Before South Africa adopted inflation targeting – the SARB used several different monetary policy tools which include exchange rate targeting and money supply targeting
By Clement Mupfunya
Since 2000, the challenges of inflation became so severe that the Zimbabwe economy got gripped in a bout of hyperinflation which spurred a sharp weakening of local currency and trigged a de-anchoring of inflation expectations.
Initially, the government through Reserve Bank of Zimbabwe (RBZ) responded by imposing price controls in an attempt to rein inflation, this reaction by RBZ sparked widespread shortages of products and promoted parallel economy popularly known as black-market economy.
Zimbabwe’s annual consumer price inflation climbed further to 285% in August 2022, from 256, 9% in the prior month. It was the highest reading since February of 2021.
In the same way, local currency continues to plunge even after RBZ had bring into effect gold coins to stabilize the economy.
On a monthly basis, consumer prices rose 12, 4%, the least in five months following a 25, 6% jump in the previous month. Source Reserve Bank of Zimbabwe.
The central bank should introduce inflation targeting as a monetary policy tool to rein prolonged inflationary gaps.
Inflation targeting is a framework in which the central bank announces to the public the medium-term numerical target for inflation with a commitment by the monetary authorities to achieve that target.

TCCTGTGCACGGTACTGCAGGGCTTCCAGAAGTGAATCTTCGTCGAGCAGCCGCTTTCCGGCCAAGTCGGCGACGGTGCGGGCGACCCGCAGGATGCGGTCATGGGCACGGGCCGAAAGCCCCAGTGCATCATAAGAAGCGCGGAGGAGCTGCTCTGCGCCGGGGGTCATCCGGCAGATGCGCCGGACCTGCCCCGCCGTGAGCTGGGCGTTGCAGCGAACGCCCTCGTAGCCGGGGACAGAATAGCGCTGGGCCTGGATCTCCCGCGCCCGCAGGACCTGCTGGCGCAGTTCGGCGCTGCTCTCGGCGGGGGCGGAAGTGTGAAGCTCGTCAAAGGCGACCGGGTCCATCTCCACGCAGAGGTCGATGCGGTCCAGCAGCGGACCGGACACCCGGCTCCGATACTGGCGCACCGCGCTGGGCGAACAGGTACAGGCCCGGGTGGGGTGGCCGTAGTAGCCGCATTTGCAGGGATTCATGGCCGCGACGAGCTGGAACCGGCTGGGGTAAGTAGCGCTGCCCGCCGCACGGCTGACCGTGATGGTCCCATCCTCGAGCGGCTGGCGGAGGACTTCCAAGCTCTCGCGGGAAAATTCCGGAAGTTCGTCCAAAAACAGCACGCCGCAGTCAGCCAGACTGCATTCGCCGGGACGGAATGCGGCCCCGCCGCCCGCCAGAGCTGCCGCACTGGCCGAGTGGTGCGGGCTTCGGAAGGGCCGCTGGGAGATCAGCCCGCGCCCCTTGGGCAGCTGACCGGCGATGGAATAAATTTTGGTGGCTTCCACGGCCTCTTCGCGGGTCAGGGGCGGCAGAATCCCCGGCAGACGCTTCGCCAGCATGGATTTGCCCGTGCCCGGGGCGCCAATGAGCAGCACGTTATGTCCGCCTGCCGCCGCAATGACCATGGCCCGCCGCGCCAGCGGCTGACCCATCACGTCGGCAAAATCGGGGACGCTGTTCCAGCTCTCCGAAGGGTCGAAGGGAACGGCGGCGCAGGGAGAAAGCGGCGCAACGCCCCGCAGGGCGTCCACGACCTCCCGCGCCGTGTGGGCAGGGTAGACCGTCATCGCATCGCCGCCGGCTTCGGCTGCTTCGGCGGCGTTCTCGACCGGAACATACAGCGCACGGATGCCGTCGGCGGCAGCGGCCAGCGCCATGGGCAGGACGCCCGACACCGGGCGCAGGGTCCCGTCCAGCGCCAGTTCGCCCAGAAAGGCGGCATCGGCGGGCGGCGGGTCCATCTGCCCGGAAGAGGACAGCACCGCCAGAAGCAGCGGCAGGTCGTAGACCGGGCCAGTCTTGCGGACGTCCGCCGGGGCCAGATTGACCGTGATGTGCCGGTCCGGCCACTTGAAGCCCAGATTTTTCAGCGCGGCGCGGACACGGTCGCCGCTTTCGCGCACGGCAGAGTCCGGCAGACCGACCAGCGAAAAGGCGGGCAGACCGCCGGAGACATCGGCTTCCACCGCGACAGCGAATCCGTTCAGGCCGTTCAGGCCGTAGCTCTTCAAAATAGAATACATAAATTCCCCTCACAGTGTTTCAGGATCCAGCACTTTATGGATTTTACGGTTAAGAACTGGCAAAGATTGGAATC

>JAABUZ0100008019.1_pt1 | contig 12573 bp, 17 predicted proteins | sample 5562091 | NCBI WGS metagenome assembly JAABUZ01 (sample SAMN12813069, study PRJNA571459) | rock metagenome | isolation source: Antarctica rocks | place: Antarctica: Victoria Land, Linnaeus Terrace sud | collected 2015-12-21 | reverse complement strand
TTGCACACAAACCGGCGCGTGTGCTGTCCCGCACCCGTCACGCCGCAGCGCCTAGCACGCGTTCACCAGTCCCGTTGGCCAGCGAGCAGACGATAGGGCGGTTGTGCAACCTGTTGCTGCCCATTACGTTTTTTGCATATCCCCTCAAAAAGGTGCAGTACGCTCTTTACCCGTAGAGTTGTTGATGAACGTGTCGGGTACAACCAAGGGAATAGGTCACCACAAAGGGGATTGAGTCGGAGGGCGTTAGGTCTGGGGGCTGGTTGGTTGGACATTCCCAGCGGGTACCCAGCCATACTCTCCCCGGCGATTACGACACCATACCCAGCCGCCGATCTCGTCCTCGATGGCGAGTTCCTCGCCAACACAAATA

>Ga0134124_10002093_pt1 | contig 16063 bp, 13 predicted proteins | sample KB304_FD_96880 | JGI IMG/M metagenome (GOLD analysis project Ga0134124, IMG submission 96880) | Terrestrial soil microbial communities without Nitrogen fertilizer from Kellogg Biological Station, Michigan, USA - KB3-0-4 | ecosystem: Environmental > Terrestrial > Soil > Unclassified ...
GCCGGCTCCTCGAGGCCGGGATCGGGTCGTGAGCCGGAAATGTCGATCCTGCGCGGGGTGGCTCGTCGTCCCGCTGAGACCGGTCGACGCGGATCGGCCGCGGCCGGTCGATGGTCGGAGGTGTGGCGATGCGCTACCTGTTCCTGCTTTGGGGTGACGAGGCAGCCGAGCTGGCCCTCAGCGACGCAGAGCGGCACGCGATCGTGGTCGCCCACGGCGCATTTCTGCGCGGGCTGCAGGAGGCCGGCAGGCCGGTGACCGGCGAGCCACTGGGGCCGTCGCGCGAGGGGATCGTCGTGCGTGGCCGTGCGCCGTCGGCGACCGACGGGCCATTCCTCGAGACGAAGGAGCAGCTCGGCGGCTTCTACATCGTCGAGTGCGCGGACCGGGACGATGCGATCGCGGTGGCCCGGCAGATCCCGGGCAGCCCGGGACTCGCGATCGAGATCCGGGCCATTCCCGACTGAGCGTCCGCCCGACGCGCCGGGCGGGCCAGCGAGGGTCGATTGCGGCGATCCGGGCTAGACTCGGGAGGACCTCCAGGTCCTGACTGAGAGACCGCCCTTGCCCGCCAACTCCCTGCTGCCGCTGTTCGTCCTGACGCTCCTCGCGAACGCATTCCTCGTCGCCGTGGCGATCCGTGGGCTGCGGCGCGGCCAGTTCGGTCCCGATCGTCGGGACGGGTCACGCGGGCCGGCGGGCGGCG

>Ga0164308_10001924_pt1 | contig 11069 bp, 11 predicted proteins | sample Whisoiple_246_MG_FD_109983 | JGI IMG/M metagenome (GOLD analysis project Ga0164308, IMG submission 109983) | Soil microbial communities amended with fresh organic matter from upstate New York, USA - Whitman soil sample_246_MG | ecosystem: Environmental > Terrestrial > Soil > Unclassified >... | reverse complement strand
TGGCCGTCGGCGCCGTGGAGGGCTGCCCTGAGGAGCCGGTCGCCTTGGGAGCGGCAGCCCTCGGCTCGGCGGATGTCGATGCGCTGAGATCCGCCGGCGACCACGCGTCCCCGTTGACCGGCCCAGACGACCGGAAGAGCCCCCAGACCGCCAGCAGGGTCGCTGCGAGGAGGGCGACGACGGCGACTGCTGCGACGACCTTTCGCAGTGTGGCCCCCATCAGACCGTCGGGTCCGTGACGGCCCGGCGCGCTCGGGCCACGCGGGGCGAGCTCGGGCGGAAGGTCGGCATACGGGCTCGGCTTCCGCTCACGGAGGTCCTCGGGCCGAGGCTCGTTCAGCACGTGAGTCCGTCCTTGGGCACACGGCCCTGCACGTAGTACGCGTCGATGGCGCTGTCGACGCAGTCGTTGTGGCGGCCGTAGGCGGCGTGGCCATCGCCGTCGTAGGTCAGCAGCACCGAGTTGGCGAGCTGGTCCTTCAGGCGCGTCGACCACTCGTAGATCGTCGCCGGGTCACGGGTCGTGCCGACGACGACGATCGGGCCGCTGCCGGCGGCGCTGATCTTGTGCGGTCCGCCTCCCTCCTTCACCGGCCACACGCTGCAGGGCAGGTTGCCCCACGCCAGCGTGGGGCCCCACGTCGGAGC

Inflation targeting allows the central bank to use monetary policy tools, especially the control of short-term interest rates to keep inflation in line with a given target.
The core idea of inflation targeting implies that monetary policy has only temporary impacts on growth but permanent effects on prices.
Inflation targeting emerges out of two historical disappointments. Firstly, was the stagflation experience of the 1970s and 1980s when a wide range of central banks accepted higher inflation in the hope that this would boost economic growth but ended up with stagnant growth and higher inflation, as called stagflation.
Secondly, it was due to the failure of the monetarist approaches when central banks discovered that changes in money supply were only loosely related to the variables people really cared about such as inflation
New Zealand was the first country in the world to implement inflation targeting in 1990 and it has been highly successful. New Zealand was prone to high and volatile inflation before the inflation targeting regime was adopted. This country has emerged from this experience as a low-inflation country with the high rate of economic growth.
However, the New Zealand case indicates, that strict adherence to a narrow inflation target range can lead to fluctuations in policy instruments that may be greater than the unnecessary instances in which credibility can be damaged even when the underlying trends of inflation are contained.
The Canadian experience with inflation targeting adopted in 1991 suggests that an inflation targeting framework with a less rigid institutional structure can also be highly successful.
Inflation targeting has played an important role to keep inflation low and stable in Canada even though accountability is to the general public rather than specifically to the government through specified contracts, as in Germany and New Zealand a key component of Canada’s success with inflation targeting has been a strong and increasing commitment to transparency and the communication of monetary policy strategy to the public.